Virtual Summer Research Program Empowers Student to Embrace the Unknown

July 29, 2020

The KEYS program not only enabled Christina Niyigena to develop tools to simplify data processing methods, but it provided her an opportunity for personal growth.

Christina Niyigena’s journey in the Keeping Youth Engaged in Science (KEYS) summer program began with uncertainty. 

Because she didn’t have any prior computer programming experience, the recent Sahuaro High School graduate was nervous to complete a challenging data science research project without physically working alongside her mentors. Dispute her initial hesitation, Christina successfully completed two projects using the Python programming language with the constant, virtual support of Dr. Michael Marty and his graduate student Marius Kostelic

Though she is satisfied to have conquered a complex computer science internship, the incoming University of Arizona freshman is most proud of her personal growth during the last seven weeks.

Creating tools to analyze complex data
Mass spectrometry (MS) is a technique used by many scientists to study the structure of proteins and their interactions with one another. Because MS data is often complex and difficult to analyze, Christina sought to develop a new user-friendly Python tool to help researchers import multiple MS datasets from Microsoft Excel into Dr. Marty’s UniDec platform and to export key results.

Christina’s personality shined though the design of her purple and orange poster, entitled “Automating a User-Friendly Interface for Faster Deconvolution of Large MS Data Sets.” During her final presentation on July 23, Christina provided a thorough explanation of the different programming software she used to develop the new data analysis tool. Through Pycharm, a user-friendly programming environment that organizes complex Python code into a beginner-friendly format, Christina first made a function called “ms” that imports Excel data. Then, she created three additional functions – two that organized data by variables in specific columns and rows, and a third that retrieved data from a specific row and column.   

Christina tested the utility of her commands with MS data collected on nanodiscs, synthetic models of cellular membranes, and successfully imported the datasets and extracted specific information with her codes. The functions Christina created can now be imported into the UniDec platform for researchers to use in various applications like screening drug targets and characterizing proteins.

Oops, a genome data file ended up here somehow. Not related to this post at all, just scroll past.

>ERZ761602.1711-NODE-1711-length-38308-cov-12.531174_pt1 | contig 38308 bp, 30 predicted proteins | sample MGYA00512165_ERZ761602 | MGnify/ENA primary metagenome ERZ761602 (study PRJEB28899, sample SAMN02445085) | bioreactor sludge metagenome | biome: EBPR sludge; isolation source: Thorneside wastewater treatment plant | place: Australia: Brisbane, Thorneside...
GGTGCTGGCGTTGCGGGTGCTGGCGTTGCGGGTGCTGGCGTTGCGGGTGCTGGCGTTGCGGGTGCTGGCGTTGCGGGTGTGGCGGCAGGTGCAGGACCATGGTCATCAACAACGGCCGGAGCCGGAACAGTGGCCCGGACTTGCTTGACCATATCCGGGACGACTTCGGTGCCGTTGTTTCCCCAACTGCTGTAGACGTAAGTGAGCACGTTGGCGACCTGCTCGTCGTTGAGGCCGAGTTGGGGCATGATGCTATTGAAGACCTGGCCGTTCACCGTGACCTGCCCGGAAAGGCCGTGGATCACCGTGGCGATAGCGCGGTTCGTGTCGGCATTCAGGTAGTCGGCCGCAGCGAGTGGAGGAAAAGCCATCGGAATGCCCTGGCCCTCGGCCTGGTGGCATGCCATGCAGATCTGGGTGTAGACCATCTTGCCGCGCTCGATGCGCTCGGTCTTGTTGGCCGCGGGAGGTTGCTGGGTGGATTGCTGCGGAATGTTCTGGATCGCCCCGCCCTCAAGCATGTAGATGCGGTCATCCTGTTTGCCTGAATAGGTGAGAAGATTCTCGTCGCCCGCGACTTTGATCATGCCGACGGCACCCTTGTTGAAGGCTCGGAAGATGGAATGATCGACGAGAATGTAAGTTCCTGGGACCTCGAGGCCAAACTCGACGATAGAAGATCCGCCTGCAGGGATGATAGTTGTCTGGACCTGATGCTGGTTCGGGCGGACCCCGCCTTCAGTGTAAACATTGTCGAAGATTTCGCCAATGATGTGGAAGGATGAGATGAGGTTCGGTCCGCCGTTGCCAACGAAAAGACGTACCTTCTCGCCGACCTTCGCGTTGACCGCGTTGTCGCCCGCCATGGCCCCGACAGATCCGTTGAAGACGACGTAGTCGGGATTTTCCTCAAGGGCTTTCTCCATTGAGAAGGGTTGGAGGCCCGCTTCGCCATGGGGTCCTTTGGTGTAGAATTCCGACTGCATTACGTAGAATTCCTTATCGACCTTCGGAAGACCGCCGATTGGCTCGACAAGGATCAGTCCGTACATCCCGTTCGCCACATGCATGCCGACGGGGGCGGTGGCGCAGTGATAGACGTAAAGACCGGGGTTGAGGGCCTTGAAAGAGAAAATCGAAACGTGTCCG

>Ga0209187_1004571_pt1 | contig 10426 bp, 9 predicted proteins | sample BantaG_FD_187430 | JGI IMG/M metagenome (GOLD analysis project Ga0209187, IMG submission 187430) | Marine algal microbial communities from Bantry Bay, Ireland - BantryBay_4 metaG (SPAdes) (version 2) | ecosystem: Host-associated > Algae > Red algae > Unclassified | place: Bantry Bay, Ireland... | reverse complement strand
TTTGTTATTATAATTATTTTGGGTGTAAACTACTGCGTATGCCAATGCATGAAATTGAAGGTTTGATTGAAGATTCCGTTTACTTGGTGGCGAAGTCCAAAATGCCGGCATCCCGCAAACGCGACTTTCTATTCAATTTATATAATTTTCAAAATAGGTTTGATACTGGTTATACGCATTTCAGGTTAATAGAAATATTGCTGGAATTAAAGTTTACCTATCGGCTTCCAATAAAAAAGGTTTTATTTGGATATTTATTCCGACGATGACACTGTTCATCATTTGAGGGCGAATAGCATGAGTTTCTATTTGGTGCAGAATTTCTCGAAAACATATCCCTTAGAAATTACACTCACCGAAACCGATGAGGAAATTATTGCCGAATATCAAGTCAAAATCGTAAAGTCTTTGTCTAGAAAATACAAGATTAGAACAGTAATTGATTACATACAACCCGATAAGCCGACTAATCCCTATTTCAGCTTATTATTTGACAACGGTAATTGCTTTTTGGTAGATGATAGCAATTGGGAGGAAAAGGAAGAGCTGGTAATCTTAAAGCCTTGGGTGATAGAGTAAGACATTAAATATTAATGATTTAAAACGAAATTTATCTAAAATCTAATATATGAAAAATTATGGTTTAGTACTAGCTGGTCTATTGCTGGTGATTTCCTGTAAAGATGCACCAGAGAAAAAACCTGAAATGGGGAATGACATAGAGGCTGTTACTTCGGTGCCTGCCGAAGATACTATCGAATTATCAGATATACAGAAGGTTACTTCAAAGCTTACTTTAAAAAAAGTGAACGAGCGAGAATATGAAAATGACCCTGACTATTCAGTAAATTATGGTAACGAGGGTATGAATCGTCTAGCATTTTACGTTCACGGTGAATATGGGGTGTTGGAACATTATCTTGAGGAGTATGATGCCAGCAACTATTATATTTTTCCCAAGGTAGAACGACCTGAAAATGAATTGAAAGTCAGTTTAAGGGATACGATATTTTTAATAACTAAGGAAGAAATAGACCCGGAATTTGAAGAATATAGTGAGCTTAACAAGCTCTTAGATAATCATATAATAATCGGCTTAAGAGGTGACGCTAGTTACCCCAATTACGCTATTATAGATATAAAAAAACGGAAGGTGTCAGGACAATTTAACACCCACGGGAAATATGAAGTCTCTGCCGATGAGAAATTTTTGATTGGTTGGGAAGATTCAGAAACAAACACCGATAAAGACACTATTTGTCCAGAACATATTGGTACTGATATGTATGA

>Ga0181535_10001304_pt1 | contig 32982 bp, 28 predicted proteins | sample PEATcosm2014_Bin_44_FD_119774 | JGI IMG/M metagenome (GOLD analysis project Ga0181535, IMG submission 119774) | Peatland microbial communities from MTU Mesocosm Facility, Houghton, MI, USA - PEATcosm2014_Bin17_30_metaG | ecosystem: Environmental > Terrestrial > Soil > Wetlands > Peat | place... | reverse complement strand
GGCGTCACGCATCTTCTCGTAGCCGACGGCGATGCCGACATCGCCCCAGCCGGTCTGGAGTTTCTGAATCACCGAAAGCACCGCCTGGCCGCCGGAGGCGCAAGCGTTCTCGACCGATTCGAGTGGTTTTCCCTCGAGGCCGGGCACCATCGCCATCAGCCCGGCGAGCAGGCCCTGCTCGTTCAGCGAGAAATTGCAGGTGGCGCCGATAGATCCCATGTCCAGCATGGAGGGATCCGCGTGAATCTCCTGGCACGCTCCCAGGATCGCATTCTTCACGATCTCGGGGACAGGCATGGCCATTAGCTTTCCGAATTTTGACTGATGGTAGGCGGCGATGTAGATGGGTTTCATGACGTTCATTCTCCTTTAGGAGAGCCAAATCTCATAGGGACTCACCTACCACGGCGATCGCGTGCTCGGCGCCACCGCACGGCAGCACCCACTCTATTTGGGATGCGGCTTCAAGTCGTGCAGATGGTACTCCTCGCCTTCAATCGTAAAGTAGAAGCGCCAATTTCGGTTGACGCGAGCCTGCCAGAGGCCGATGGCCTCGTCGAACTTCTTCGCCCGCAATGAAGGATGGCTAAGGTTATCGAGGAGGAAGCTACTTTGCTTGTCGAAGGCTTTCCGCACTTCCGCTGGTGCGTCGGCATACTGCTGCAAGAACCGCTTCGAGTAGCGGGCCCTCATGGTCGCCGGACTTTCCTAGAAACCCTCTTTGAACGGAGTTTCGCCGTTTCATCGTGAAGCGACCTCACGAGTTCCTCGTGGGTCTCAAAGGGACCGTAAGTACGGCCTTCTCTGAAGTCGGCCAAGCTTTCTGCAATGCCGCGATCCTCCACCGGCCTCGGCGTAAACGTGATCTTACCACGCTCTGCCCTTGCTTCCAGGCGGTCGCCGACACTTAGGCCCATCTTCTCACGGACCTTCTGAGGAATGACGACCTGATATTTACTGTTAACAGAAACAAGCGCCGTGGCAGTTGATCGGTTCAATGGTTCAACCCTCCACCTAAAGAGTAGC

“There are a lot of biology and biochemistry applications, like drugs and forensics, for our research,” she said. “I know what I did was really important.”

Drawing upon her years of speech and debate experience, Christina delivered her presentation with confidence. Christina is also grateful for the time Kostelic spent practicing with her to ensure she used the proper language to describe her work, as well as feel prepared for questions from the audience. 

An avid language-learner, Christina is looking forward to expand her knowledge of Python during college by taking an elective class on programming. She hopes to apply her baseline knowledge of computer science to a neuroscience or biomedical engineering research project in the future as she pursues her goal to become a medical doctor. 

Personal transformation
As a high-achieving individual, Christina admits she often finds it difficult to ask others, especially respected professors, for help. Through her KEYS experience, Christina learned that needing support is not a weakness, enabling her to find the strength to seek assistance on all tasks, no matter the difficulty.  

“Through this program, I learned to be open with my struggles and to be willing to take that step to get help,” she said. 

Christina now views asking for help as a necessary self-care practice that she plans to implement for years to come. 

Further reflecting on her personal growth, Christina has found a new appreciation for her resilience, flexibility, motivation and determination. Computer science was a subject entirely out of her wheelhouse, but because she was able to approach the uncertainty and difficulty associated with this remote research internship, Christina now has the confidence to pursue goals previously thought to be out-of-reach. 

“This is the coolest experience I’ve ever had in science,” Christina said. “The KEYS program has really opened doors for me, and I’m now more likely to try new things.”

Christina Niyigena used several computer programming softwares to develop resources for other investigators' data analyses.